Kellogg World Alumni Magazine, Winter 2003Kellogg School of Management
In DepthIn BriefDepartmentsClass NotesClub NewsArchivesContactKellogg Homepage
MBA programs top rankings again
Complexity conference seeks unifying frameworks
MEDS department celebrates 35 years
Health Industry Management program celebrates 60 years
Harley-Davidson CEO delivers speech

New alumni Web portal set to launch

Leadership, loud and clear
Spotlight on charitable lead trusts
Brimacombe study room named
Address Update
Alumni Home
Submit News
Internal Site
Northwestern University
Kellogg Search

Leadership, loud and clear
New Pre-term agenda highlights essential leadership lessons while celebrating Kellogg School culture with action-packed orientation program

by Matt Golosinski

CIM 2003 lived up to its billing.

The annual Conceptual Issues in Management event — more than a week of academic and social orientation activities that introduces incoming MBA students to the Kellogg School’s unique collaborative culture — promised participants an "Extreme Kellogg Experience.”

It delivered on that promise.

Judging by the raucous, rock concert-like convocation in the Donald P. Jacobs Center that kicked off the experience on Sept. 7, Kellogg students, faculty and staff were committed to building on the successes of previous CIMs, a tradition that dates back three decades.

Finance Professor Mitchell Petersen
© Nathan Mandell
Finance Professor Mitchell Petersen speaks with Kellogg students at the faculty barbecue.

This year’s events, now part of the "umbrella” of the larger Pre-term experience, introduced a new twist to the agenda. For the first time, students were required to augment CIM’s technology, diversity and team-building exercises with a formal course as part of the new Pre-term program.

Leadership in Organizations, an offering from the Management and Organizations (MORS) Department, jump-started the students’ academic year with rigorous considerations of teamwork, leadership and ethics.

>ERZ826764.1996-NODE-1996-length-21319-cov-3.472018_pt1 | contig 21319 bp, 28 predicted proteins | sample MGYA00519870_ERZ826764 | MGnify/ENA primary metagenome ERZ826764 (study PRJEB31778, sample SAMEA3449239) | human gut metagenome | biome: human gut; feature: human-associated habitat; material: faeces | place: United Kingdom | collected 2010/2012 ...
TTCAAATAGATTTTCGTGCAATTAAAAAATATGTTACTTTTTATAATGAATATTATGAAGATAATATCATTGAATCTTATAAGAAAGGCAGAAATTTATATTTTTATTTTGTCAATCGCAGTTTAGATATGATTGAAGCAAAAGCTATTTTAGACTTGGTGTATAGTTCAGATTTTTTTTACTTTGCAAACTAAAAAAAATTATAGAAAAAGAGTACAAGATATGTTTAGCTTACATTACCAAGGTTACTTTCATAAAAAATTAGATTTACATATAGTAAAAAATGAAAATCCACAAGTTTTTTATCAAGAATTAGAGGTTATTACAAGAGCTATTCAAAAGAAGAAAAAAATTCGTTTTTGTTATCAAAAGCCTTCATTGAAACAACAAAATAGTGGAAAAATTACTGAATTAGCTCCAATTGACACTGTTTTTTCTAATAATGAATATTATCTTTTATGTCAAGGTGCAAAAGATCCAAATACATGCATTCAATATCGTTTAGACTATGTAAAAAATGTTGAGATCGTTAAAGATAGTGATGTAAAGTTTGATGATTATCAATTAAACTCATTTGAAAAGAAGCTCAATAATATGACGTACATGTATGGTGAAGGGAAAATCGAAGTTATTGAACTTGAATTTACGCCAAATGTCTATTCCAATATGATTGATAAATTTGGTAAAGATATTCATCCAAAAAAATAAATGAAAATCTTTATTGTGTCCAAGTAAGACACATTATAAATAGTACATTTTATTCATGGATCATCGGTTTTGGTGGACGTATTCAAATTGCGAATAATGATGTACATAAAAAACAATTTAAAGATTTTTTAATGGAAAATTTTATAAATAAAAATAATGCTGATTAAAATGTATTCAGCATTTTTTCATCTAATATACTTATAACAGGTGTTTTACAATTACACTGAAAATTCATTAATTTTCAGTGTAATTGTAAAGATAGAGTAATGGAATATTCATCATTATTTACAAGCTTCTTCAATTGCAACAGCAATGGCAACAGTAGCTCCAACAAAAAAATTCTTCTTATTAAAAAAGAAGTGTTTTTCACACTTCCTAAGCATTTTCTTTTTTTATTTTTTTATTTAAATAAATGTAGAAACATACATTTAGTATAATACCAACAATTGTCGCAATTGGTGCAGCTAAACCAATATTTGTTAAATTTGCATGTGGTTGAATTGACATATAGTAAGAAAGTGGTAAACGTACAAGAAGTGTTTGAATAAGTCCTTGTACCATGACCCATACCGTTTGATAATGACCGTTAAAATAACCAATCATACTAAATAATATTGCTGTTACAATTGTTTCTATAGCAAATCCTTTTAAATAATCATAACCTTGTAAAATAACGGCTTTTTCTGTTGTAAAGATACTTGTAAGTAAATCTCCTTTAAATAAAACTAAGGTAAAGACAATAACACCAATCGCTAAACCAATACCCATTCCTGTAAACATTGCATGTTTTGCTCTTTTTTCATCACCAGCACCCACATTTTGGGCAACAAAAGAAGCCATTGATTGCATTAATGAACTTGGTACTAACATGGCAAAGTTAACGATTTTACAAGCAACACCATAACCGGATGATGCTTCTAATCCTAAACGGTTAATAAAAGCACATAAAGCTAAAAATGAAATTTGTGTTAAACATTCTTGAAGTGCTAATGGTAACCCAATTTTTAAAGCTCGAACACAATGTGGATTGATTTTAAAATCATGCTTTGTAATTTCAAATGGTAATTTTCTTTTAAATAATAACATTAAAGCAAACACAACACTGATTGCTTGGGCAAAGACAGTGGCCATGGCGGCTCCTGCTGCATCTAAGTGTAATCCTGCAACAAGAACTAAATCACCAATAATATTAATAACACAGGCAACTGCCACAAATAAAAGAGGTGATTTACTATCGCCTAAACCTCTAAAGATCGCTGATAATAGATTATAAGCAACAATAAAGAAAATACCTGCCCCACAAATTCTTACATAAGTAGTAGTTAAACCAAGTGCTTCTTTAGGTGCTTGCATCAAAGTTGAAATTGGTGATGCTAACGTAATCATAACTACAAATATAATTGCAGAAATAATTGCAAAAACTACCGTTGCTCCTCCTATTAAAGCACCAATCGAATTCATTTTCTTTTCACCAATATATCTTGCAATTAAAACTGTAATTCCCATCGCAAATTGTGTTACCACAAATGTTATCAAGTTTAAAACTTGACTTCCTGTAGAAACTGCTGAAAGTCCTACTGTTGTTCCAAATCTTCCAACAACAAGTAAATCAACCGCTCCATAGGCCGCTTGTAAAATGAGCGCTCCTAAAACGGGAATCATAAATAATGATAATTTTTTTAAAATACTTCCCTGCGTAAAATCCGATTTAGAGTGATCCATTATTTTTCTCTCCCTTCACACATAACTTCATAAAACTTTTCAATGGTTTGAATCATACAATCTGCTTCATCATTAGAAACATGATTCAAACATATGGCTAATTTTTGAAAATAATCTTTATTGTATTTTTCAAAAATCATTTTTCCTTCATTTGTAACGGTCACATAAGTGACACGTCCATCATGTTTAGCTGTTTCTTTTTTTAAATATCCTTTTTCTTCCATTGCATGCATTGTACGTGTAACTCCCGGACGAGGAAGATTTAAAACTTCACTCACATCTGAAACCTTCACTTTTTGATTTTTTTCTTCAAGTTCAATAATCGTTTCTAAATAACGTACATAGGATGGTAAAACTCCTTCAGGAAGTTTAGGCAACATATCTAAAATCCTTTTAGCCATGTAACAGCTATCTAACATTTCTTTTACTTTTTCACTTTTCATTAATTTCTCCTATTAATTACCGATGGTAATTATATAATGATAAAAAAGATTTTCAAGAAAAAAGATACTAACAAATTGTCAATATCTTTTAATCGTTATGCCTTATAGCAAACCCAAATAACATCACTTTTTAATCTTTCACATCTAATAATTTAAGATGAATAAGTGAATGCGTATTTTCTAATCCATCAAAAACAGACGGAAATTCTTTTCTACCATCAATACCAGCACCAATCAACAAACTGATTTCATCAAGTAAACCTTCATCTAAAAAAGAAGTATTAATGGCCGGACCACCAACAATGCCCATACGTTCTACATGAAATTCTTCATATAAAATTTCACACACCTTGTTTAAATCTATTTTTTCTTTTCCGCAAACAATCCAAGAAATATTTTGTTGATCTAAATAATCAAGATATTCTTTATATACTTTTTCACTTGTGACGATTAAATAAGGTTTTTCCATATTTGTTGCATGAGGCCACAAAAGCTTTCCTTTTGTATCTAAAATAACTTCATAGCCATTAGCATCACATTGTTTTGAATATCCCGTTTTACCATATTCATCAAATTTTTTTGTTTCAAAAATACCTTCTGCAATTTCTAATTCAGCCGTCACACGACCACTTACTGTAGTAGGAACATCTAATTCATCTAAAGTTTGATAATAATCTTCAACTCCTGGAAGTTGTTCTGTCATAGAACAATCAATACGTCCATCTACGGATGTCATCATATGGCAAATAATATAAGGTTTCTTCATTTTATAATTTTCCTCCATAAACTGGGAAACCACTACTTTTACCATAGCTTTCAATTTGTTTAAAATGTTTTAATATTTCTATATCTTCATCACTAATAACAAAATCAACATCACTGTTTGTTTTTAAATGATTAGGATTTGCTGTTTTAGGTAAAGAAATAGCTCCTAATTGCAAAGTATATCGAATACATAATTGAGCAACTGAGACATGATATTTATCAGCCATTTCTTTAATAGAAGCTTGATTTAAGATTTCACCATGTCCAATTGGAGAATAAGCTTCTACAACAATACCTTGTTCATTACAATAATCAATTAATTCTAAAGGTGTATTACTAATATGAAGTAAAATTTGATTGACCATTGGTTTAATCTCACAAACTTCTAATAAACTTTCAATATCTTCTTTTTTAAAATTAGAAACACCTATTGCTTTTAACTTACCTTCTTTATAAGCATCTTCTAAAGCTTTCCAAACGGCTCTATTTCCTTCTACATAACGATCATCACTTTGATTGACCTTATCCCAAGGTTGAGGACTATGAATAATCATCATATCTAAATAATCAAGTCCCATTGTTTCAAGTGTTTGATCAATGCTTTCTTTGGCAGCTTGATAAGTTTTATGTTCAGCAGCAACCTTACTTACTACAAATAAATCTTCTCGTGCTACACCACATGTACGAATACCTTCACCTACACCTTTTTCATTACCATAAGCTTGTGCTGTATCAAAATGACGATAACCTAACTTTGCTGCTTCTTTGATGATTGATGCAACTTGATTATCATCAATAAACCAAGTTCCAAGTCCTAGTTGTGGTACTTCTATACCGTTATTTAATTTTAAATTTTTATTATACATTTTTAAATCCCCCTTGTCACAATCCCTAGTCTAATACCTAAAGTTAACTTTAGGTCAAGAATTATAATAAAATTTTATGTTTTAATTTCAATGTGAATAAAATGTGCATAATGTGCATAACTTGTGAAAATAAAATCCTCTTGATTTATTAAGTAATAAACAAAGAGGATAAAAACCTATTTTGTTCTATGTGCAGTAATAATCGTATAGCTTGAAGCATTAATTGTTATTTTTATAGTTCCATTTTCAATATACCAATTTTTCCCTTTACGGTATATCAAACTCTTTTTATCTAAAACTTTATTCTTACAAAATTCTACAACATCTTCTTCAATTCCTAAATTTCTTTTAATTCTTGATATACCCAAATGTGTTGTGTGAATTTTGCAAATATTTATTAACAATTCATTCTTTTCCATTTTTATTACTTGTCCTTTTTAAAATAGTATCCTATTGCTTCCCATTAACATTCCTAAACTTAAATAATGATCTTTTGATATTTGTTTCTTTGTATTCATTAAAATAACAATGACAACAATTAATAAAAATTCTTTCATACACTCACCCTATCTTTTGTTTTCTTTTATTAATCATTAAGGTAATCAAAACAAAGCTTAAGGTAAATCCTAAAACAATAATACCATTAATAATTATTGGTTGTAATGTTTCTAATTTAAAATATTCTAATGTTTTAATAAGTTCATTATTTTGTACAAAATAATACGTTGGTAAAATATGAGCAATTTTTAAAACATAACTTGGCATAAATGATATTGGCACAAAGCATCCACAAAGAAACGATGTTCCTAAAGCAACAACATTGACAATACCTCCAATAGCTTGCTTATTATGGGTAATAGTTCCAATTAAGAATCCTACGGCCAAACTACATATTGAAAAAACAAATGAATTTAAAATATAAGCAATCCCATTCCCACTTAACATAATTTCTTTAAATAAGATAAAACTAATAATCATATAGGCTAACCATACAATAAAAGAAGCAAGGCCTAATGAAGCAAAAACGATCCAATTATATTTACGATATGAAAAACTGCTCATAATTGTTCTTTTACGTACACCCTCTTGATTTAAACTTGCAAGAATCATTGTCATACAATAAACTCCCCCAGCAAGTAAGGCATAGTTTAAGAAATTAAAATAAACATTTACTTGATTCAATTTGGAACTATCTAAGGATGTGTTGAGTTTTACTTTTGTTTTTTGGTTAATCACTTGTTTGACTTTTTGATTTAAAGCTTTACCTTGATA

" This course really gives students a sense of why they are in business school. They are here to prepare themselves for a career in leadership — but leadership with a distinctive Kellogg School stamp on it, which emphasizes the importance of teamwork and ethical values,” said David Besanko, the Alvin J. Huss Distinguished Professor of Management and Strategy, and chair of the 11-member Curriculum Assessment Task Force responsible for helping revamp the Kellogg core curriculum.

" The course is a perfect one with which to begin the student experience at Kellogg,” Besanko said, "because it sets the tone for everything our MBAs will be studying here.”

CIM Section Olympics  
© Nathan Mandell  
CIM Section Olympics give students an opportunity to learn and practice teamwork and leadership skills.  
Kellogg alumni and corporate CEOs Arthur  
© Nathan Mandell  
Kellogg alumni and corporate CEOs Arthur
and Betsy Holden deliver keynote addresses on business leadership.


Besanko noted an additional benefit to positioning the MORS course during the Pre-term session is that students now have greater flexibility in pursuing other classes — such as the core finance or marketing offerings — earlier in their Kellogg career. Having this option, he said, means students can strengthen their academic portfolio sooner, and become even more prepared for the summer internships that are increasingly key to recruitment success.

Second-year Kellogg students, traditionally the ones who play a key role in organizing CIM for the benefit of the incoming class, were themselves treated to a new academic component during Pre-term: Values and Crisis Decision Making, part of the Kellogg Business and its Social Environment major, offered them strategic insights into the ways globalization, consumer activism and technology are creating new challenges for business leaders.

Other traditional CIM components remained in evidence in 2003, such as the annual barbecue, class section activities (including the Section Olympics) and community service initiatives. The academic fair introduced new students to the dozens of Kellogg clubs, demonstrating just how many opportunities exist for leadership and purposeful recreation at the school. CIM also featured several keynote speakers, including Kraft Foods President and CEO Betsy Holden ’82 and Chief Founder, Chairman and CEO of First Genetic Trust Arthur Holden ’81. Philip Marineau ’70, president and CEO of Levi Strauss & Co., also appeared, as did James H. Lowry, vice president of Boston Consulting Group.

The keynotes spoke about business leadership, a subject that Kellogg Dean Dipak C. Jain believes must form a central part of modern management education.

" Today’s complex business environment presents a host of new and old challenges — ethical as well as strategic — all of which demand leaders fully equipped to manage with skill and innovation,” said Dean Jain. "Our Pre-term curriculum has been carefully implemented to give our students a head start in thinking about the matters that will form an essential part of their academic life at Kellogg.”

©2002 Kellogg School of Management, Northwestern University